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Contents: General Qualifications:

If you are descended from a Confederate veteran and wish to do your part to honor their sacrifices, and protect their monuments and symbols, please contact the national headquarters of the Sons of Confederate Veterans. You can also contact the camp in your area directly

Membership in the Sons of Confederate Veterans is open to all male descendants of any veteran who served honorably in the Confederate armed forces. Full, credentialed membership can be obtained through either lineal (direct, e.g., father, grandfather, etc.) or collateral (e.g., uncle, cousin, etc.) family lines. Your kinship to a Confederate veteran must be documented genealogically. The minimum age for membership is 12.

Associate membership is available to anyone who is unable to document a Confederate ancestor, but who still want to participate in the SCV's programs and activities. Associate members have full privilege within their home camp, but are unable to serve as voting delegates to Division or National conventions.

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Steps to Membership:

The first step in applying for membership is to locate one of your ancestors who served in the Confederate armed forces. This probably isn't as hard as it looks... If you have a male ancestor who

    lived in the Confederate states (AL, AR, FL, GA, LA, MS, NC, SC, TN, TX, and VA) and was between the age of 17 and 45 between 1860 and 1865;

the chances are pretty good that he saw service of some sort in the Confederate forces. The SCV has a network of genealogists to assist you in tracing your ancestor's Confederate service. (Race or ethnicity isn't a problem or a barrier... large numbers of blacks, Hispanics, Native Americans, and many others served in the Confederate forces as well. It's worth checking out.) If you're new to genealogy, there are a number of good references to help you get started and to discover even more about your Southern heritage. The ones I've found most helpful are:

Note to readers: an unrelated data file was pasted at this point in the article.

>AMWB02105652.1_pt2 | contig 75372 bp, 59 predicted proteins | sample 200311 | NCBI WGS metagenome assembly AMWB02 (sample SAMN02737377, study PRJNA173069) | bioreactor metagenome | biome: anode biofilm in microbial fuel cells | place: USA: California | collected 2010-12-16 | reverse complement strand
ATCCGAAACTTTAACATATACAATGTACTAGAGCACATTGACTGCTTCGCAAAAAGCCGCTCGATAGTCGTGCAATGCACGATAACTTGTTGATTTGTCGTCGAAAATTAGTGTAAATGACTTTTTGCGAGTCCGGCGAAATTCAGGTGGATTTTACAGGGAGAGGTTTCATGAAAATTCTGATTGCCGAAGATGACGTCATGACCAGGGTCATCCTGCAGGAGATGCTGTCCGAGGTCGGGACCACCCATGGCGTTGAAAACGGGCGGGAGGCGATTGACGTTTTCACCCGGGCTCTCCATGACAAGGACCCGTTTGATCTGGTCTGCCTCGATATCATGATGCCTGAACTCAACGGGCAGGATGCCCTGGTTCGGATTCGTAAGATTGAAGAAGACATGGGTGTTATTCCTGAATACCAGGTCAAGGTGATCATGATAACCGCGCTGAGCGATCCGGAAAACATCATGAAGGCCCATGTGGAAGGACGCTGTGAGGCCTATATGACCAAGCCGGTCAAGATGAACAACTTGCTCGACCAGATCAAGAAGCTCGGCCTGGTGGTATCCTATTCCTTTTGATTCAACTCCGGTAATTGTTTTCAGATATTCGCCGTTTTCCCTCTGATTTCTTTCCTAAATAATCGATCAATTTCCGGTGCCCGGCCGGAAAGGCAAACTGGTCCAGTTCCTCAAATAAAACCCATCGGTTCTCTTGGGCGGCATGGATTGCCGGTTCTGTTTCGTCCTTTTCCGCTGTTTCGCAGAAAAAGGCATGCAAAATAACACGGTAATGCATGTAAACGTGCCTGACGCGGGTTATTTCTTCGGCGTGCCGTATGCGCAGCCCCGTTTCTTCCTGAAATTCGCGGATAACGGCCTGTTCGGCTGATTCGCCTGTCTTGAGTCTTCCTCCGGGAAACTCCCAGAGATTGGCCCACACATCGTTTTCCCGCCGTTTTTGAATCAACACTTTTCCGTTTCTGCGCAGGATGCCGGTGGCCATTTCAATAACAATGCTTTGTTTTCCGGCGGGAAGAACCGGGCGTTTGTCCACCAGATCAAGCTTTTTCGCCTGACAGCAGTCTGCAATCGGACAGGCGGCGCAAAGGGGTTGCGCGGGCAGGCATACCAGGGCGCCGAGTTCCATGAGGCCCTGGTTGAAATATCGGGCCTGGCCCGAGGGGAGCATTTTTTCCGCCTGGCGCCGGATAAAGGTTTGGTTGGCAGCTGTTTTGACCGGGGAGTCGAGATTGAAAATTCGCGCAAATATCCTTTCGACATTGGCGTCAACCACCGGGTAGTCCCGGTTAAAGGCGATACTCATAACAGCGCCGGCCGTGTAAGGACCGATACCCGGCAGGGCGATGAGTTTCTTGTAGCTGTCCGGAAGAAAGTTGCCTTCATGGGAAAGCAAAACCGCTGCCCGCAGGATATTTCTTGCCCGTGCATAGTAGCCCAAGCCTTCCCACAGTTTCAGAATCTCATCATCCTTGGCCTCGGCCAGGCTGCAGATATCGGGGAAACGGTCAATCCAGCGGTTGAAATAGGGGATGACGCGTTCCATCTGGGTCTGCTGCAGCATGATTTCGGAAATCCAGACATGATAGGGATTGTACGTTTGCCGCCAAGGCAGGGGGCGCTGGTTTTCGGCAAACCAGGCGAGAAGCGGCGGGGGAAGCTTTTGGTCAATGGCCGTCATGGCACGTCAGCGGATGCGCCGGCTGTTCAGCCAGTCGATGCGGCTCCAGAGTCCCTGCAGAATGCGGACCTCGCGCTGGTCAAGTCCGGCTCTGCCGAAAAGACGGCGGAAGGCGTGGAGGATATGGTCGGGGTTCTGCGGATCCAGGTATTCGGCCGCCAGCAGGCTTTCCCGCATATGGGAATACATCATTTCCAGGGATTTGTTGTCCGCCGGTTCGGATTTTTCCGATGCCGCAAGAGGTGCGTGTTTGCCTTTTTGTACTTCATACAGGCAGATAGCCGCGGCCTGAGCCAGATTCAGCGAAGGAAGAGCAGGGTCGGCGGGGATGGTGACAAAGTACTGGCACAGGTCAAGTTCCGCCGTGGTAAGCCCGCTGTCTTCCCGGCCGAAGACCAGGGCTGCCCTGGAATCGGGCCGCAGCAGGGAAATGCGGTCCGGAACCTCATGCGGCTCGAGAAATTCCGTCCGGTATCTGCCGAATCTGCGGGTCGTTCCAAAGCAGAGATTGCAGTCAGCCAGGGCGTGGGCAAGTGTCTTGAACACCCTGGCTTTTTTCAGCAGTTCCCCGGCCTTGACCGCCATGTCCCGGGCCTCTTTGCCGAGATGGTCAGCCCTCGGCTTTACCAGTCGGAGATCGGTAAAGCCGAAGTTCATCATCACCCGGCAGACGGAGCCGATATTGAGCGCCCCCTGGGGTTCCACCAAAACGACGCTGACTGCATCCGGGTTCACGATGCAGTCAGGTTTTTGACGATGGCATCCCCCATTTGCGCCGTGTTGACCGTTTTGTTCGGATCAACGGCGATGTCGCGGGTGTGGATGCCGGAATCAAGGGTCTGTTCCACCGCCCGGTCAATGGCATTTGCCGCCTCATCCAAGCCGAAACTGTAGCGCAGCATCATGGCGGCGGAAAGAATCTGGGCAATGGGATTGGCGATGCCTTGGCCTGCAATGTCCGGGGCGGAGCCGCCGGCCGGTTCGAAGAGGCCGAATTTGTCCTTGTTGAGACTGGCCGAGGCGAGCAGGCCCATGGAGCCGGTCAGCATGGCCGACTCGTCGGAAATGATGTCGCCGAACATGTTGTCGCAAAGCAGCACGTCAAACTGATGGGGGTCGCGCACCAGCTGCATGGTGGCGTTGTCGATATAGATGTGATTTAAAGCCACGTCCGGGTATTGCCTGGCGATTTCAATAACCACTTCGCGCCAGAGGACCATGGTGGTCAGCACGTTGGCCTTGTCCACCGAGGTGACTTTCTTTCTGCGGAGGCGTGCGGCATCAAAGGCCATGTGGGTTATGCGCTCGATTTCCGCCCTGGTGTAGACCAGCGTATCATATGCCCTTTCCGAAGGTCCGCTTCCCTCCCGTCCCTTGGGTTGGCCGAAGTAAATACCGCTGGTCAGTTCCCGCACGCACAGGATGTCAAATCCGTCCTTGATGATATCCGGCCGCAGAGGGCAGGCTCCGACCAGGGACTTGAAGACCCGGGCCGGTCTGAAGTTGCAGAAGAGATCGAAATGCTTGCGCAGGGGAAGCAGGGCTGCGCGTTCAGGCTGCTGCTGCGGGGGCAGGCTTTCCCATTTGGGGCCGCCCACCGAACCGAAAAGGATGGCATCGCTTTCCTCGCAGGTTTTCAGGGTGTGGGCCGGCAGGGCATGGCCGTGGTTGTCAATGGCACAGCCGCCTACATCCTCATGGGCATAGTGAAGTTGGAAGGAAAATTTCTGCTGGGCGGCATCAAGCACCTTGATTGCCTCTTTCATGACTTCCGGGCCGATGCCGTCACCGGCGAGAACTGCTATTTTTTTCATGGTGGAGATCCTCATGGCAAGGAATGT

In Search of Confederate Ancestors: The Guide
    by J.H. Segars, Southern Heritage Press, Atlanta, GA (1996) 112 pp. ISBN 0-9631963-4-0.
    The definitive handbook on tracing and researching Confederate soldiers. In the Footsteps of the Blue and Gray: A Civil War Research Handbookby Brian A. Brown, Two Trails Genealogy Shop, Shawnee Mission, KS (1996)
    An excellent reference for the beginner, which very patiently explains how Civil War units kept records; which records to look for; what documents are out there as well as who has them on a state-by-state basis; and an excellent summary of the regiments in the war, who they were, how they were organized, and how they kept records. Tracing Your Civil War Ancestorby Bertram H. Groene. John F. Blair Publishing, Winston-Salem, NC (1973) 120 pp.
    This one isn't as good as the two listed above, but you can easily find it at most bookstores. Unpuzzling Your Past: A Basic Guide to Genealogy, 3rd Ed. by Emily A. Croom. Betterway Books, Cincinnatti, OH (1995) 176 pp. ISBN 1-55870-396-9
    After you find your Confederate ancestor, you still have to prove you're related to him. Croom's book is a classic to learning the tools, skills, resources, and terminology of basic genealogical research. SCV Confederate Ancestors Research Guide